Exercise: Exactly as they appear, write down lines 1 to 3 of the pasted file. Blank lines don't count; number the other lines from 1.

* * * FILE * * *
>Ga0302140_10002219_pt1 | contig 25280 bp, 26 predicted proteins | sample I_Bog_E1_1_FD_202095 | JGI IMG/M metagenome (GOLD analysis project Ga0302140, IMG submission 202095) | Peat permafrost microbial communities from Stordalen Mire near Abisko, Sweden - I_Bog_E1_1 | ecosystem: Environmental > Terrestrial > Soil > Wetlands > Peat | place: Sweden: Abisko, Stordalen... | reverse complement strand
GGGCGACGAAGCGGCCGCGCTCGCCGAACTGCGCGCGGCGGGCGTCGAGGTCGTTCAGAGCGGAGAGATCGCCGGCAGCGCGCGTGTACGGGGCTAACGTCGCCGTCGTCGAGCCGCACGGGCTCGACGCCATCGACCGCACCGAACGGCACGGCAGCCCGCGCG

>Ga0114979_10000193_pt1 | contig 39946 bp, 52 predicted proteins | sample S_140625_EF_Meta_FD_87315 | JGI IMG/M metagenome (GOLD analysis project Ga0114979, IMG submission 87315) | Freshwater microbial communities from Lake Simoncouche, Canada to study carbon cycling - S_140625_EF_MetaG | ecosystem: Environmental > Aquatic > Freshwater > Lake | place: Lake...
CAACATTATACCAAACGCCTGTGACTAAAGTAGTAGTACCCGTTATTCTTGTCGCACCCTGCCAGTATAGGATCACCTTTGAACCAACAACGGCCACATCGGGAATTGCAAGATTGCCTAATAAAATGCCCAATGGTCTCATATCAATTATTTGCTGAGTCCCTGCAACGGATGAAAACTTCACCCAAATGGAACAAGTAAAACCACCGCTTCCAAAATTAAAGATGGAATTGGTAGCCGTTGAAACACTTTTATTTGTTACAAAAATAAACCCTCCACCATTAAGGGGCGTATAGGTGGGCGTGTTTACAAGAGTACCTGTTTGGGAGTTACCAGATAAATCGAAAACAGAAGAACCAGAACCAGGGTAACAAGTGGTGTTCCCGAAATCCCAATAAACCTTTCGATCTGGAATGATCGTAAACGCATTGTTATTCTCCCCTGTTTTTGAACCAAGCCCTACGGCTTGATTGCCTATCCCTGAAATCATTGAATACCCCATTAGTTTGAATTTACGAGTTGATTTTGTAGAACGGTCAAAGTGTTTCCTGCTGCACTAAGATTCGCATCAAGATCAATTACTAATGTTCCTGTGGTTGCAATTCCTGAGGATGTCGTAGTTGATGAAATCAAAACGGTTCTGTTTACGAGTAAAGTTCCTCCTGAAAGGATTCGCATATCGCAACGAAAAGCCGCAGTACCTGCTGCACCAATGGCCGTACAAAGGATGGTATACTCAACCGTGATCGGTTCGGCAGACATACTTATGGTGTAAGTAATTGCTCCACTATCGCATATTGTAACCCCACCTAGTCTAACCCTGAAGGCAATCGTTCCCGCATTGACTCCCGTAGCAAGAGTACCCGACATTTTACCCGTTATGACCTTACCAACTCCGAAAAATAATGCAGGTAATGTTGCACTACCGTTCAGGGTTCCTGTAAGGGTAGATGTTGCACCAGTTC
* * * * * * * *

>Ga0302140_10002219_pt1 | contig 25280 bp, 26 predicted proteins | sample I_Bog_E1_1_FD_202095 | JGI IMG/M metagenome (GOLD analysis project Ga0302140, IMG submission 202095) | Peat permafrost microbial communities from Stordalen Mire near Abisko, Sweden - I_Bog_E1_1 | ecosystem: Environmental > Terrestrial > Soil > Wetlands > Peat | place: Sweden: Abisko, Stordalen... | reverse complement strand
GGGCGACGAAGCGGCCGCGCTCGCCGAACTGCGCGCGGCGGGCGTCGAGGTCGTTCAGAGCGGAGAGATCGCCGGCAGCGCGCGTGTACGGGGCTAACGTCGCCGTCGTCGAGCCGCACGGGCTCGACGCCATCGACCGCACCGAACGGCACGGCAGCCCGCGCG

>Ga0114979_10000193_pt1 | contig 39946 bp, 52 predicted proteins | sample S_140625_EF_Meta_FD_87315 | JGI IMG/M metagenome (GOLD analysis project Ga0114979, IMG submission 87315) | Freshwater microbial communities from Lake Simoncouche, Canada to study carbon cycling - S_140625_EF_MetaG | ecosystem: Environmental > Aquatic > Freshwater > Lake | place: Lake...